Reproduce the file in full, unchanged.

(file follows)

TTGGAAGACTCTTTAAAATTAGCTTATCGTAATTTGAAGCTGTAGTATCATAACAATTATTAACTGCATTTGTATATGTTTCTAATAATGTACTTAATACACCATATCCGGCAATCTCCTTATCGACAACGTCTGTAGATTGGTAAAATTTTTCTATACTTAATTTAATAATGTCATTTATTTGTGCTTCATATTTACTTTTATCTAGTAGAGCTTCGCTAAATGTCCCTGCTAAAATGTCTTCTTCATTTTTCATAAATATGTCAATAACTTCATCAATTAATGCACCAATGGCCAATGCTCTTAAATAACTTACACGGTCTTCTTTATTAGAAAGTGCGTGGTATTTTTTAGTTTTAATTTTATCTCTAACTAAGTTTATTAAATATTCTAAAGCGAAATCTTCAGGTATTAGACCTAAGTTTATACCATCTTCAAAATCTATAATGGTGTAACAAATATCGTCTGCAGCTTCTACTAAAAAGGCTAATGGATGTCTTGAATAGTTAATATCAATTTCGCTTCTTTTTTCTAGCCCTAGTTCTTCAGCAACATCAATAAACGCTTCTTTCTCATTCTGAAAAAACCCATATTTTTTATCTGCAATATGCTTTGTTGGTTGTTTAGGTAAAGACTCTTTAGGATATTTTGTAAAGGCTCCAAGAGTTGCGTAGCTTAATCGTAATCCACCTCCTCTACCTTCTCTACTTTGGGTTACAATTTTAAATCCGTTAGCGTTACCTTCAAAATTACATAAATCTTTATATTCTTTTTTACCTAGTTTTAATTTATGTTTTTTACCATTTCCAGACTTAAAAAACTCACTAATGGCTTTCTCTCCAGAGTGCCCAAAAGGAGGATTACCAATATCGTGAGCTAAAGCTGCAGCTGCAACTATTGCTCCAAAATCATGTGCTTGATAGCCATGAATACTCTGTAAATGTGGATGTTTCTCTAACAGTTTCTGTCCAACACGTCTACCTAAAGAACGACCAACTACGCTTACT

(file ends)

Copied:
TTGGAAGACTCTTTAAAATTAGCTTATCGTAATTTGAAGCTGTAGTATCATAACAATTATTAACTGCATTTGTATATGTTTCTAATAATGTACTTAATACACCATATCCGGCAATCTCCTTATCGACAACGTCTGTAGATTGGTAAAATTTTTCTATACTTAATTTAATAATGTCATTTATTTGTGCTTCATATTTACTTTTATCTAGTAGAGCTTCGCTAAATGTCCCTGCTAAAATGTCTTCTTCATTTTTCATAAATATGTCAATAACTTCATCAATTAATGCACCAATGGCCAATGCTCTTAAATAACTTACACGGTCTTCTTTATTAGAAAGTGCGTGGTATTTTTTAGTTTTAATTTTATCTCTAACTAAGTTTATTAAATATTCTAAAGCGAAATCTTCAGGTATTAGACCTAAGTTTATACCATCTTCAAAATCTATAATGGTGTAACAAATATCGTCTGCAGCTTCTACTAAAAAGGCTAATGGATGTCTTGAATAGTTAATATCAATTTCGCTTCTTTTTTCTAGCCCTAGTTCTTCAGCAACATCAATAAACGCTTCTTTCTCATTCTGAAAAAACCCATATTTTTTATCTGCAATATGCTTTGTTGGTTGTTTAGGTAAAGACTCTTTAGGATATTTTGTAAAGGCTCCAAGAGTTGCGTAGCTTAATCGTAATCCACCTCCTCTACCTTCTCTACTTTGGGTTACAATTTTAAATCCGTTAGCGTTACCTTCAAAATTACATAAATCTTTATATTCTTTTTTACCTAGTTTTAATTTATGTTTTTTACCATTTCCAGACTTAAAAAACTCACTAATGGCTTTCTCTCCAGAGTGCCCAAAAGGAGGATTACCAATATCGTGAGCTAAAGCTGCAGCTGCAACTATTGCTCCAAAATCATGTGCTTGATAGCCATGAATACTCTGTAAATGTGGATGTTTCTCTAACAGTTTCTGTCCAACACGTCTACCTAAAGAACGACCAACTACGCTTACT